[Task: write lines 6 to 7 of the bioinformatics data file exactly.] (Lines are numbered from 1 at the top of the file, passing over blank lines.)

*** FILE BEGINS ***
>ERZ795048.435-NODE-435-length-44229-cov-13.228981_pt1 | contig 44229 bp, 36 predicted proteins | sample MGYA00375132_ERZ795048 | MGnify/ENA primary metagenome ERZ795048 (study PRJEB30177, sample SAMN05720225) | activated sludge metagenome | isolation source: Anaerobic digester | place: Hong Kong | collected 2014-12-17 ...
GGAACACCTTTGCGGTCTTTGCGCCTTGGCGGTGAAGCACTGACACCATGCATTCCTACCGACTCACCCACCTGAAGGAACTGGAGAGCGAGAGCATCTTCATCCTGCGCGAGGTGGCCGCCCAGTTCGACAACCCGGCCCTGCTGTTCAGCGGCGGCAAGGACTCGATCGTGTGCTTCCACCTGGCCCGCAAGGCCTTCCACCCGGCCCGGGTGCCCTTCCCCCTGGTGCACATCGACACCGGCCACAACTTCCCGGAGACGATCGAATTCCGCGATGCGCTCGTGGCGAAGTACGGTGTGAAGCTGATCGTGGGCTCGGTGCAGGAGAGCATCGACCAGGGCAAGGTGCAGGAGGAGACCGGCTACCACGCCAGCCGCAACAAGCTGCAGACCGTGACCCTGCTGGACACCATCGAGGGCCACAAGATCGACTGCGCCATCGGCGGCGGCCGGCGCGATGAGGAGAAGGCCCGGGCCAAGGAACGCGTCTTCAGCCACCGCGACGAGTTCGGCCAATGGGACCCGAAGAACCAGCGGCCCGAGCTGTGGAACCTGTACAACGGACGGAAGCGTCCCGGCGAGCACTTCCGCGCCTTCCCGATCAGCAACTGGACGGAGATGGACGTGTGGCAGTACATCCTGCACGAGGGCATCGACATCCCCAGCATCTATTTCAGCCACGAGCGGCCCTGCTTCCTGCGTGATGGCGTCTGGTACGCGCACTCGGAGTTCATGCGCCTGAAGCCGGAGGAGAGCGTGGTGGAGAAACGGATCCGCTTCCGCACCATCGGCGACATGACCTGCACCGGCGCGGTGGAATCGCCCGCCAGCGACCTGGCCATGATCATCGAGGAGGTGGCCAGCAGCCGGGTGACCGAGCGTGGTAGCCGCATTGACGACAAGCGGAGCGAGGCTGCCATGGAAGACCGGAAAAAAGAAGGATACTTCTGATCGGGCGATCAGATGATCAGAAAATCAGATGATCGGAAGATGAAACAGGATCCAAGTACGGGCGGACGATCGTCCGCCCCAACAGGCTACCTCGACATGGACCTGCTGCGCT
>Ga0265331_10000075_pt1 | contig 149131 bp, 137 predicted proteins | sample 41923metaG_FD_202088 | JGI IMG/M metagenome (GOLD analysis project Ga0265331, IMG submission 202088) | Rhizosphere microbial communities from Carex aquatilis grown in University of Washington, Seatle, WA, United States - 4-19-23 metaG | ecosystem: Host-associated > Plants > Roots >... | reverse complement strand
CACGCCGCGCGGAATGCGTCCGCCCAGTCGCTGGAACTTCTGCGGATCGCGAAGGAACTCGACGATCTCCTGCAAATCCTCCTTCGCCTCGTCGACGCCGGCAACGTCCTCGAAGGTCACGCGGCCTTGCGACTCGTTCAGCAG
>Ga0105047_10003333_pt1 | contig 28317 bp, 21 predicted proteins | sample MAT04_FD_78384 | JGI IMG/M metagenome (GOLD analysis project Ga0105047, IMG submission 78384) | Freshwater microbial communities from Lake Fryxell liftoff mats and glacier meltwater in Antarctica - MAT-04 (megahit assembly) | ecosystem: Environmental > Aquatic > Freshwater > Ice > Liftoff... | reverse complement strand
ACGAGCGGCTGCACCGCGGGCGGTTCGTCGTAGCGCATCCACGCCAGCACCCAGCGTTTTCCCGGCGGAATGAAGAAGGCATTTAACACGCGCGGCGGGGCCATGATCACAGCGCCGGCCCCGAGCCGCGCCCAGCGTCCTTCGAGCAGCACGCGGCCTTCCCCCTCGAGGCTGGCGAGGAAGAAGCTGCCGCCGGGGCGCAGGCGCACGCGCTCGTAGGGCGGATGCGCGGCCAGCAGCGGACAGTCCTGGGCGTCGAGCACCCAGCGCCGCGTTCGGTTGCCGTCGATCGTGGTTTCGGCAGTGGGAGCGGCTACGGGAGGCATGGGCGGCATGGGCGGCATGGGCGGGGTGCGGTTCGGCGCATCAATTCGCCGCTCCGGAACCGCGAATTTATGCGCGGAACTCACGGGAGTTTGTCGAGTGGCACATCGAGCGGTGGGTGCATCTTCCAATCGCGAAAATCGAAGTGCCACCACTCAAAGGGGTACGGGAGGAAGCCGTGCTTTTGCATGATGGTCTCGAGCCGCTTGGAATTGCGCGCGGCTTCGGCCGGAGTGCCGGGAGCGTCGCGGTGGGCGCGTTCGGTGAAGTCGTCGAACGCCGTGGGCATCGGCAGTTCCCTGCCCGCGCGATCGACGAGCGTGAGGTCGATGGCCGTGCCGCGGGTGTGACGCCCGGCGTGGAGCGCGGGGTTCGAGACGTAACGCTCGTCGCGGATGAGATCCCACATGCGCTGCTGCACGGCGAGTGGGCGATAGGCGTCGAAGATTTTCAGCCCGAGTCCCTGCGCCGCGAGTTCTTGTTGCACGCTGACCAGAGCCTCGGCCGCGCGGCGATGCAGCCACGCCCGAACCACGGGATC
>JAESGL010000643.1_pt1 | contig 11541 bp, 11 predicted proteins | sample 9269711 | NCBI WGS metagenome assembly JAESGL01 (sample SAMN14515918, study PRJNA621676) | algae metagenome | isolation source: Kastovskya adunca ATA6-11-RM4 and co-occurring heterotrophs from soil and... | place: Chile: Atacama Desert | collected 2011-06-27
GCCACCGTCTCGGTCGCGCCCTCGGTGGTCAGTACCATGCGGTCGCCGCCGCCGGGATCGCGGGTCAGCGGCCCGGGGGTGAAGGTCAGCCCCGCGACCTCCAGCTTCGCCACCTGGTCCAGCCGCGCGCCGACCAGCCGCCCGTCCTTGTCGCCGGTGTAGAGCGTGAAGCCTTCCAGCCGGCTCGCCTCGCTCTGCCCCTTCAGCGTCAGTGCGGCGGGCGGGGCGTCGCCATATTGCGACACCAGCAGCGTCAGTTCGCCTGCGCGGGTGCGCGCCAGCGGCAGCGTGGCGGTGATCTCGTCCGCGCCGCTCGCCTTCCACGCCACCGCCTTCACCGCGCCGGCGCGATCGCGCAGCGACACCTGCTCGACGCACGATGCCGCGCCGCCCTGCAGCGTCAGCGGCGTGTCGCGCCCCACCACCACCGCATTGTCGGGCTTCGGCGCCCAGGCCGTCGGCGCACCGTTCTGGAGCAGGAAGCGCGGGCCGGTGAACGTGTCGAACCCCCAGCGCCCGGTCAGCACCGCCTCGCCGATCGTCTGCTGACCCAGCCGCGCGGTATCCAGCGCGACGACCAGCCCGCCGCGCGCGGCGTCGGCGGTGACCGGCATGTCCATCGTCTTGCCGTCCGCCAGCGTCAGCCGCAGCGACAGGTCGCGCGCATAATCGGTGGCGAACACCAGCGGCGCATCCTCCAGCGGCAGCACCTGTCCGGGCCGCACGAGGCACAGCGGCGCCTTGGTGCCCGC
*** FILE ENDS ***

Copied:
ACGAGCGGCTGCACCGCGGGCGGTTCGTCGTAGCGCATCCACGCCAGCACCCAGCGTTTTCCCGGCGGAATGAAGAAGGCATTTAACACGCGCGGCGGGGCCATGATCACAGCGCCGGCCCCGAGCCGCGCCCAGCGTCCTTCGAGCAGCACGCGGCCTTCCCCCTCGAGGCTGGCGAGGAAGAAGCTGCCGCCGGGGCGCAGGCGCACGCGCTCGTAGGGCGGATGCGCGGCCAGCAGCGGACAGTCCTGGGCGTCGAGCACCCAGCGCCGCGTTCGGTTGCCGTCGATCGTGGTTTCGGCAGTGGGAGCGGCTACGGGAGGCATGGGCGGCATGGGCGGCATGGGCGGGGTGCGGTTCGGCGCATCAATTCGCCGCTCCGGAACCGCGAATTTATGCGCGGAACTCACGGGAGTTTGTCGAGTGGCACATCGAGCGGTGGGTGCATCTTCCAATCGCGAAAATCGAAGTGCCACCACTCAAAGGGGTACGGGAGGAAGCCGTGCTTTTGCATGATGGTCTCGAGCCGCTTGGAATTGCGCGCGGCTTCGGCCGGAGTGCCGGGAGCGTCGCGGTGGGCGCGTTCGGTGAAGTCGTCGAACGCCGTGGGCATCGGCAGTTCCCTGCCCGCGCGATCGACGAGCGTGAGGTCGATGGCCGTGCCGCGGGTGTGACGCCCGGCGTGGAGCGCGGGGTTCGAGACGTAACGCTCGTCGCGGATGAGATCCCACATGCGCTGCTGCACGGCGAGTGGGCGATAGGCGTCGAAGATTTTCAGCCCGAGTCCCTGCGCCGCGAGTTCTTGTTGCACGCTGACCAGAGCCTCGGCCGCGCGGCGATGCAGCCACGCCCGAACCACGGGATC
>JAESGL010000643.1_pt1 | contig 11541 bp, 11 predicted proteins | sample 9269711 | NCBI WGS metagenome assembly JAESGL01 (sample SAMN14515918, study PRJNA621676) | algae metagenome | isolation source: Kastovskya adunca ATA6-11-RM4 and co-occurring heterotrophs from soil and... | place: Chile: Atacama Desert | collected 2011-06-27